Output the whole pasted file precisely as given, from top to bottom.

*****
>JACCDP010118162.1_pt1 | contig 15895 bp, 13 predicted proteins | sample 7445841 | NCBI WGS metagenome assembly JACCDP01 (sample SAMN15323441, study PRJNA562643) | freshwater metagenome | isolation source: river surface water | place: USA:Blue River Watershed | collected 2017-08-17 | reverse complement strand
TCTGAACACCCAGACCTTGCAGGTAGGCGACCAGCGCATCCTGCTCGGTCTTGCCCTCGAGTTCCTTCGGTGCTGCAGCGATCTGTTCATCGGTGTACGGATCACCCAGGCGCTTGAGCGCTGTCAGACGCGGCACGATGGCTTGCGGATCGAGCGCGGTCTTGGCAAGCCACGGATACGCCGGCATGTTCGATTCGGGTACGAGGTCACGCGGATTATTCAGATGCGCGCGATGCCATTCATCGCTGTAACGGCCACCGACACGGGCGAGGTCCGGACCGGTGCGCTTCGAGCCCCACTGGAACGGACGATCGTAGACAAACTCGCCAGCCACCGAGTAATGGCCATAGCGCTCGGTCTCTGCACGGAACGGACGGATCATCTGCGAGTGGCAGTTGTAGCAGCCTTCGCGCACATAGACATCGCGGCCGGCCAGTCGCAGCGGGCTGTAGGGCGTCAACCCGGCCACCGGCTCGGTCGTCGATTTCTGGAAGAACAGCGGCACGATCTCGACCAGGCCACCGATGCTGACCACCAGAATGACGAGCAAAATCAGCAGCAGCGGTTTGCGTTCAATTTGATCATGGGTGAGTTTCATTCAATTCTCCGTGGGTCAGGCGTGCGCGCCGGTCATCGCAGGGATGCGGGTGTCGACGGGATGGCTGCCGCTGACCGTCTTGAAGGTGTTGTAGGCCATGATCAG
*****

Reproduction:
>JACCDP010118162.1_pt1 | contig 15895 bp, 13 predicted proteins | sample 7445841 | NCBI WGS metagenome assembly JACCDP01 (sample SAMN15323441, study PRJNA562643) | freshwater metagenome | isolation source: river surface water | place: USA:Blue River Watershed | collected 2017-08-17 | reverse complement strand
TCTGAACACCCAGACCTTGCAGGTAGGCGACCAGCGCATCCTGCTCGGTCTTGCCCTCGAGTTCCTTCGGTGCTGCAGCGATCTGTTCATCGGTGTACGGATCACCCAGGCGCTTGAGCGCTGTCAGACGCGGCACGATGGCTTGCGGATCGAGCGCGGTCTTGGCAAGCCACGGATACGCCGGCATGTTCGATTCGGGTACGAGGTCACGCGGATTATTCAGATGCGCGCGATGCCATTCATCGCTGTAACGGCCACCGACACGGGCGAGGTCCGGACCGGTGCGCTTCGAGCCCCACTGGAACGGACGATCGTAGACAAACTCGCCAGCCACCGAGTAATGGCCATAGCGCTCGGTCTCTGCACGGAACGGACGGATCATCTGCGAGTGGCAGTTGTAGCAGCCTTCGCGCACATAGACATCGCGGCCGGCCAGTCGCAGCGGGCTGTAGGGCGTCAACCCGGCCACCGGCTCGGTCGTCGATTTCTGGAAGAACAGCGGCACGATCTCGACCAGGCCACCGATGCTGACCACCAGAATGACGAGCAAAATCAGCAGCAGCGGTTTGCGTTCAATTTGATCATGGGTGAGTTTCATTCAATTCTCCGTGGGTCAGGCGTGCGCGCCGGTCATCGCAGGGATGCGGGTGTCGACGGGATGGCTGCCGCTGACCGTCTTGAAGGTGTTGTAGGCCATGATCAG